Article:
Supporting creative work by women
One Old Crow Productions, 2013 New York Innovative Theatre Award Nominees for Outstanding Revival of a Play for their site-specific production of Sam Shepard’s Cowboy Mouth, is presenting a revival of Sherry Kramer‘s David’s RedHaired Death through November 10th at LA SALA in Brooklyn. Ms. Kramer’s work has been seen at theater’s across the country and abroad, including the Humana Festival at the Actors Theatre of Louisville, Yale Repertory Theatre, Soho Rep, Ensemble Studio Theatre, New York’s Second Stage, Woolly Mammoth, and The Theater of the First Amendment. She is a recipient of NEA, New York Foundation for the Arts and McKnight Fellowships, the Weissberger Playwriting Award, and a New York Drama League Award (What A Man Weighs), the LA Women in Theater New Play Award (The Wall of Water), and the Jane Chambers Playwriting Award (for David’s RedHaired Death).
She spoke with Works by Women about the theater world outside New York and how David’s Redhaired Death came to be.
WORKS BY WOMEN: How did you first conceive of DAVID’S REDHAIRED DEATH?
SHERRY KRAMER: I was still in my 20’s, and I was the playwright in residence at a theatre in Florida, something set up by New Dramatists. I mention my age, because when the Artistic Director of the theatre gave me a book—The Aquarian Conspiracy –and said, as part of my residency he wanted me to adapt it into a play–I read it, didn’t want to adapt it, and I didn’t even blink an eye. I just told him i was going to write another play during my residency instead. I really didn’t think it was an issue, after all, the adaptation wasn’t part of the original deal. I was so naive. If I’d done that adaptation, I’d probably be rich now. Of course, the Artistic Director refused to look at David’s RedHaired Death once I’d written it, or give me a reading of it, or support me. I wrote it while doing my other duties, which were leading the audience discussion after the two shows in rep: Agnes of God and American Buffalo. I imagine you can’t find an influence of either of these plays on David’s RedHaired Death. I know I can’t! Still, it is lovely to hear a few plays over and over again, as I did that season. The play itself is a convergence too of things in my life and discovering The Hour of Our Death by Phillipe Aries in a small library in Springfield, Missouri. I loved going to libraries, and walking around until a book selected me. This extraordinary book did. I’ve since discovered that it’s a famous, landmark study on death. It certainly was an important book for me.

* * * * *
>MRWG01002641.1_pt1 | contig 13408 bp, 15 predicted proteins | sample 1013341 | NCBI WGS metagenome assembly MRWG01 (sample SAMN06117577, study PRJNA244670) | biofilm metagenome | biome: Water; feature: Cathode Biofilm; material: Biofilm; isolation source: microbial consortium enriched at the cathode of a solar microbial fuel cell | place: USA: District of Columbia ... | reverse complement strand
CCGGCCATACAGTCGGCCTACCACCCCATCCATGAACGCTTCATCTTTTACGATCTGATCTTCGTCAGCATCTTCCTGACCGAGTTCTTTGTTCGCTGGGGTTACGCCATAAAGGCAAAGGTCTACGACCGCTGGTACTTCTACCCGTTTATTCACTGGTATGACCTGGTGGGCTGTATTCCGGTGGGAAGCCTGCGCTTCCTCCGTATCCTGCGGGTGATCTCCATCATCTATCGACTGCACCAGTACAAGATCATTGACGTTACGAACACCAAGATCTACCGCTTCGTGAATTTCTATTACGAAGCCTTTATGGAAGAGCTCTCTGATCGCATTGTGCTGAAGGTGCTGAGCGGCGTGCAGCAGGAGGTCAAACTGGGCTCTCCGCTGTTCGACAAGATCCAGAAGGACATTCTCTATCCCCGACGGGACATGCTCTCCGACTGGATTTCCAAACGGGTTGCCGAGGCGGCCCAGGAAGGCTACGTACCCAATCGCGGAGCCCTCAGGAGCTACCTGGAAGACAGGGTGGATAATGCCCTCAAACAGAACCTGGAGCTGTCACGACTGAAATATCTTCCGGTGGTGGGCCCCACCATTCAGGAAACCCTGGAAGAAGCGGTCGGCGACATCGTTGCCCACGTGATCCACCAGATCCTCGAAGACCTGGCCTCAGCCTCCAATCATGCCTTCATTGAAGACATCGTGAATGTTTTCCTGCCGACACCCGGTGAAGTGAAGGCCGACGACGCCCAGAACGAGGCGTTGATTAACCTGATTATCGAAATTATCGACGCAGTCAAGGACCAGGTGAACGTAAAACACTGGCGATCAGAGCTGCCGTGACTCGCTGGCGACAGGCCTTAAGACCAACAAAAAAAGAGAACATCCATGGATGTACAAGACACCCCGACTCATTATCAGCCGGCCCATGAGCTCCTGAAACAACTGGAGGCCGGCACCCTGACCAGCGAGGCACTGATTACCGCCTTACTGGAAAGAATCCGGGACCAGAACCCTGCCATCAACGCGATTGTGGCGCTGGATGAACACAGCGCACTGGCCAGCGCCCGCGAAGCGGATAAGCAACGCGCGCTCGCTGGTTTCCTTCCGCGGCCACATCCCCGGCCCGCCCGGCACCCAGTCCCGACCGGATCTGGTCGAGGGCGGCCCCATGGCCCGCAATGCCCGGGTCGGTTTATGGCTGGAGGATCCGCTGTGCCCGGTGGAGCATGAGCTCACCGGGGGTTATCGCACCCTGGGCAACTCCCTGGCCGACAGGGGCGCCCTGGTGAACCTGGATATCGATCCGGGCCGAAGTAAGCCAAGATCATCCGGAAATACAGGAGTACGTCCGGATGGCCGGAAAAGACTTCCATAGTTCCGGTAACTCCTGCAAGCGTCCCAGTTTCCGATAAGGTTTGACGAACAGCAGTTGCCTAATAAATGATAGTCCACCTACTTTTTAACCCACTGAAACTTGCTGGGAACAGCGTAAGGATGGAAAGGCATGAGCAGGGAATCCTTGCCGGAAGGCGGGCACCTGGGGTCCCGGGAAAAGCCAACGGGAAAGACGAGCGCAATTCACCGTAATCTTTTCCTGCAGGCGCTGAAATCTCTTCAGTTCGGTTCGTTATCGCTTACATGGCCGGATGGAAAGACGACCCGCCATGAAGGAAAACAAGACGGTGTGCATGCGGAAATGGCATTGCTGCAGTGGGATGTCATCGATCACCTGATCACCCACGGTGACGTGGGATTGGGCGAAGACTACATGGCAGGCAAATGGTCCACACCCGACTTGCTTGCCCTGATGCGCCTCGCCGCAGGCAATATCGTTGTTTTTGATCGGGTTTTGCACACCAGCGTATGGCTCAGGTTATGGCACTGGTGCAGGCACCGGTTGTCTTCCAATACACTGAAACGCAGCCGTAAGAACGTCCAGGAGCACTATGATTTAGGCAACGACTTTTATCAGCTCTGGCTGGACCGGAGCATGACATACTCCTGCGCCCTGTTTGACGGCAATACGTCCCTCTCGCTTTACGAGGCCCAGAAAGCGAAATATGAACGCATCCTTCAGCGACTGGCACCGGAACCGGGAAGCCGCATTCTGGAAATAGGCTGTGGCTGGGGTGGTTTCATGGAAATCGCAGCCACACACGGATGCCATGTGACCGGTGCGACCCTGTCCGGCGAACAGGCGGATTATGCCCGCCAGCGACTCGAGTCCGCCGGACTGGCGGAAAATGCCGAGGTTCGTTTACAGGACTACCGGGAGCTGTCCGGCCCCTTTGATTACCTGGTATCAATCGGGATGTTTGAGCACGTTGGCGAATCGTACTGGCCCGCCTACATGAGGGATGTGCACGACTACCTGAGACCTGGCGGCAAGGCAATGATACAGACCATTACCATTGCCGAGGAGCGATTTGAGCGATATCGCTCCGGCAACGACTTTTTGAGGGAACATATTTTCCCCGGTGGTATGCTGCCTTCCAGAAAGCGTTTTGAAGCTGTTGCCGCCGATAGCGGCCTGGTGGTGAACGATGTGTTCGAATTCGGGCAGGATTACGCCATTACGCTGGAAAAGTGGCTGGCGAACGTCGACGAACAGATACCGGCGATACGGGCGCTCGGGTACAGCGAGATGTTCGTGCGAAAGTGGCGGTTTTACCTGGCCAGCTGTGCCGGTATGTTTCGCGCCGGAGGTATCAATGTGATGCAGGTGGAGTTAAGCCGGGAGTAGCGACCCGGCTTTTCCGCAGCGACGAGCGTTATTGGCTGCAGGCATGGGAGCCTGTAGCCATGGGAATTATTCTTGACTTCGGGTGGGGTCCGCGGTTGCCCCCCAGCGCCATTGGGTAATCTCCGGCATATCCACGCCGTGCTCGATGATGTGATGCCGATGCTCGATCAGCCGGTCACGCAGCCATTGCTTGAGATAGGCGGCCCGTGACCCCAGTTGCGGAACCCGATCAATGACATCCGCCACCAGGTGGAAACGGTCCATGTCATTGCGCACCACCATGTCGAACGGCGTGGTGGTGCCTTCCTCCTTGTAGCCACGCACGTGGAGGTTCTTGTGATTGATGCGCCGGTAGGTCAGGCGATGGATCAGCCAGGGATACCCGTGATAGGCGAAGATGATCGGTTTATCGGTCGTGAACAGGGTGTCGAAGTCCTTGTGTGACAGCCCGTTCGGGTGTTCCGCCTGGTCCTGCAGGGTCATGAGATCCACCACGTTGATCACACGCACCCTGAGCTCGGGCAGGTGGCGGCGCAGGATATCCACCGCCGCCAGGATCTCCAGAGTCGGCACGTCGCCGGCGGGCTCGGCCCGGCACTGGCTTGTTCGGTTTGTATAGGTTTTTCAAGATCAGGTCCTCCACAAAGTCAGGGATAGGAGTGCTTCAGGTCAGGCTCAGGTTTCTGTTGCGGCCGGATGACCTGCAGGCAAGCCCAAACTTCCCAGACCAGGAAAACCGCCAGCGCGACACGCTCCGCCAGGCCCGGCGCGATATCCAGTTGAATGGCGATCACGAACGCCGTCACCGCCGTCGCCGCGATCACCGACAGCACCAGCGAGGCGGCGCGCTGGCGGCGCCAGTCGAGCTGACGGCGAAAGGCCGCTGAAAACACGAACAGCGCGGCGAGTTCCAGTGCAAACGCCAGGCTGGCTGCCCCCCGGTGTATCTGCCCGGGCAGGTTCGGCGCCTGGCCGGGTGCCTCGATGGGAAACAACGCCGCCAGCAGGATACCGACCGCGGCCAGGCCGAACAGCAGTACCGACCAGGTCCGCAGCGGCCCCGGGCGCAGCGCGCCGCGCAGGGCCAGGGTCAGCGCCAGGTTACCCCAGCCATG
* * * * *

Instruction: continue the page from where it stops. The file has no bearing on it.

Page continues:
WBW: Your work has been produced in NYC and around the country. What have you learned and/or taken away from your experiences around the country?
SK: I’ve learned that there are people making amazing theatre everywhere, theatre that is essential for the life of our communities. But I’ve also learned that it’s hard making theatre that matters. There aren’t enough cities where theatre is allowed to be part of the heart and soul of the lives of its citizens. There are these gatekeepers–the critics, the McDonalds mentality of most of the big regional theaters–who tend to create this fiction about the kind of theatre that our audiences want. It’s self-perpetuating at a certain point.
WBW: What’s next for you?
SK: A production of my newest play, How Water Behaves, a farce about philanthropy. And hopefully a production someday of The Bay of Fundy, also a play about philanthropy. I guess I’ll have to write a third play about philanthropy, to make it a full set!
WBW: What are the challenges facing women in American theater?
Things are better for women playwrights and directors than they used to be. But things are not good enough. I don’t know if they will really get where they should be in my lifetime.
WBW: What gives you hope for women in American theater?
SK: I’ve seen the degree of passion, commitment, and talent that theatre makers–women and men–bring to create theatre against all odds, in the face of everything small. There is a lot to celebrate, everywhere I go. I teach full time now–and the kids are so alive with what theatre can mean. What’s not to hope for? The thing about theatre, about truth, about sex, about anything good–you can’t get enough of it, no matter how good it is and how much you get of it. In fact, the better it is, the more you want of it. I know I do!
For tickets and more information, visit One Old Crow Productions.